Do you call a messy eater "a piggy-wiggy"?

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Hey,

I searched through English dictionaries what a piggy-wiggy means, but they all don't answer my specific question. I'd like to know whether you can use the word "piggy-wiggy" to call a child who is a messy eater, for example. Or when specifically do you call a baby a piggy-wiggy?
Thanks in advance for all the answers!
 
  • Loob

    Senior Member
    English UK
    Hello julisamomslife - welcome to the forums!

    Can you explain why you're asking the question? :)
     
    Hello julisamomslife - welcome to the forums!

    Can you explain why you're asking the question? :)
    I'm practising English from birth with my toddler to help her acquire this language easier. She probably won't be a 100% bilingual as English is not native for me, but at least she won't have the language barrier right from the beginning :) I speak only English with her. And there are some situations when I need to call her something cute, but referring to a messy eater :D That's why my question.
     
    I used to get called a “mucky-pup”! :D
    :D Never heard! But sounds funny :D Thanks!
    <-----Edited by moderator (Florentia52) to remove texting shorthand----->

    A "piggy-wiggy" is a little pig, i.e. a child who is greedy.
    I saw this explanation in one of the dictionaries, but it's hard for me to see it like this. Do you probably know why this stands for greedy? Is this because of some fable or tale?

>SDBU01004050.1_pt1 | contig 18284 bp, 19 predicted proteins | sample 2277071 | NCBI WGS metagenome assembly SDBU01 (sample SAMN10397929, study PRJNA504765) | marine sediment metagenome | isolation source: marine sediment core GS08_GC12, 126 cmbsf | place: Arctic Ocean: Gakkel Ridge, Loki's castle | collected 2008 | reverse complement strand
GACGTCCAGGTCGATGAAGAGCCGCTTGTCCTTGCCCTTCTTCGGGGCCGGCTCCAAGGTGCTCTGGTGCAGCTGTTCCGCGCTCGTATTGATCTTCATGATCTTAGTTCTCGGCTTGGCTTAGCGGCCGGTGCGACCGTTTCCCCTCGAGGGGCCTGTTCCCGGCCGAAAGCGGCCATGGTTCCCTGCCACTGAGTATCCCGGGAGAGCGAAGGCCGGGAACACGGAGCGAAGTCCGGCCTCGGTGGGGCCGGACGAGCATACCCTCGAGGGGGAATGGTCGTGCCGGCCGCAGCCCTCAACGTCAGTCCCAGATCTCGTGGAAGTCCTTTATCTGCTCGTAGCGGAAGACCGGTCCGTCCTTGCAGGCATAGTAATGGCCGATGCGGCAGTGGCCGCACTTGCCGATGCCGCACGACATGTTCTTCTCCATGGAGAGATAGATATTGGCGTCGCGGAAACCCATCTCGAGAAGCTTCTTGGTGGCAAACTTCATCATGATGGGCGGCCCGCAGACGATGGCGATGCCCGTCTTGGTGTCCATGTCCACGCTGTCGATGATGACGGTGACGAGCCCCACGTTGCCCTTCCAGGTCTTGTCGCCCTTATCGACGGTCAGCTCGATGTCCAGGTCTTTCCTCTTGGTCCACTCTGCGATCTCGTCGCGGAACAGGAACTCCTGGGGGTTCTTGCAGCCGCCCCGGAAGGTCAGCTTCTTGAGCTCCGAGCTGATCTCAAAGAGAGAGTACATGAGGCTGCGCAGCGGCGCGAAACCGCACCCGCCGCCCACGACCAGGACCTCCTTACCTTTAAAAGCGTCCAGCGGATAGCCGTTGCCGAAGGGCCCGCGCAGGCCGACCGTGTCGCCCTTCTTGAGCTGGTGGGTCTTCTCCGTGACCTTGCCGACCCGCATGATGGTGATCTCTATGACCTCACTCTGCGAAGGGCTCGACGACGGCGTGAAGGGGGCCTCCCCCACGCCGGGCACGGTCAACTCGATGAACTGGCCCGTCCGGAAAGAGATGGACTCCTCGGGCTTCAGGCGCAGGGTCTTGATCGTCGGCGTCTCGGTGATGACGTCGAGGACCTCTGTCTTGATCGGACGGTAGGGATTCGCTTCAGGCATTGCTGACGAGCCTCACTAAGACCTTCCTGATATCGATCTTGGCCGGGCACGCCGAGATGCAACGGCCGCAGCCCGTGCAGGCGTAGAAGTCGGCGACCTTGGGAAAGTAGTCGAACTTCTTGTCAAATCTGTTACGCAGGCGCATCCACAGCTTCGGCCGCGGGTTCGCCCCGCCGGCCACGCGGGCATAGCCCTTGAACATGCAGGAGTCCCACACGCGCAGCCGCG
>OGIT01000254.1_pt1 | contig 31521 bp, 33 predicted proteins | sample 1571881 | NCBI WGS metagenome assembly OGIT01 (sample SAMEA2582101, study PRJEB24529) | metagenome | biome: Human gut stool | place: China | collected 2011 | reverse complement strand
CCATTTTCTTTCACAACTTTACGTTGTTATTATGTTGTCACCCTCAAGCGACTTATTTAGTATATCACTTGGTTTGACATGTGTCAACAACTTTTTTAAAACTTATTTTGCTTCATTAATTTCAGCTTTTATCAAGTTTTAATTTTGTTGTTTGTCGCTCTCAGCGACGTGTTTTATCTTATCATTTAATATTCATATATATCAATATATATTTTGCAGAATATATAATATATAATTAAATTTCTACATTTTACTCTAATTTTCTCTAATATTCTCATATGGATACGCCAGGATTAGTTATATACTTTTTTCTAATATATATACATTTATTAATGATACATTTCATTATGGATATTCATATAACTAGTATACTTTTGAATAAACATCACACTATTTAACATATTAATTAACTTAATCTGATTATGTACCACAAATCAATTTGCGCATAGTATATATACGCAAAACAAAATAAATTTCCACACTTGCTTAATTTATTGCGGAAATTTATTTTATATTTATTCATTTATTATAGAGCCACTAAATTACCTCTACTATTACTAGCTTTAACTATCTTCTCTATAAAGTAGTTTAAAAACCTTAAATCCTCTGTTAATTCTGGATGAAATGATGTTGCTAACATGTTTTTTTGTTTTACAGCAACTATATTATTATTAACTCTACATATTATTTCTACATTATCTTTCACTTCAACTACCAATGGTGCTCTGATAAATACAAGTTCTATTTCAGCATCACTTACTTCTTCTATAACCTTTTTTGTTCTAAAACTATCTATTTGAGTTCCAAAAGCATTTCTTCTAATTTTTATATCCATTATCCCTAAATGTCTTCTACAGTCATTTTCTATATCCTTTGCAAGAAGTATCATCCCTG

Last edited by a moderator:

    dojibear

    Senior Member
    English - Northeast US
    "Piggy-wiggy" is just a silly word for "little pig" (the -ie" or "-y" suffix means little). Adults often use silly rhyming words like this when talking to very young children. So a toy horse might be a "horsie-worsie", a dog a "doggy-woggy" and so on.

    In US culture, "pigs" are a stereotype for messy and filthy (very dirty), and sometimes for greedy. But these are adult meanings. They can be taught to kids, once they are 3 or 4. I'm not sure how old kids need to be, to teach them to eat less messily. But based on my daughter's Facebook posts, it's older than 2.

    Babies don't understand words, but they do understand the emotional content of speech: whether you are speaking lovingly, or angrily, or giving praising, or laughing and joking. So use any words you want. I don't know if anything is "most common" in English.

    I'm practising English from birth with my toddler to help her acquire this language easier.
    That is a terrific idea. The first stumbling-block in learning a new language is being able to hear the sounds (be able to separate different sounds the way natives do) and speak the sounds. If, by age 3 or so, she can recognize and speak all the sounds of English and all the sounds of Russian, she will have a big advantage in learning both languages.
     
    Babies don't understand words, but they do understand the emotional content of speech: whether you are speaking lovingly, or angrily, or giving praising, or laughing and joking. So use any words you want. I don't know if anything is "most common" in English
    Well, this concerns very little babies. Older babies and toddlers certainly understand words! My daughter is 1.5 (actually, a pre-toddler), but she understands requests and words in English the same way she does it in Russian.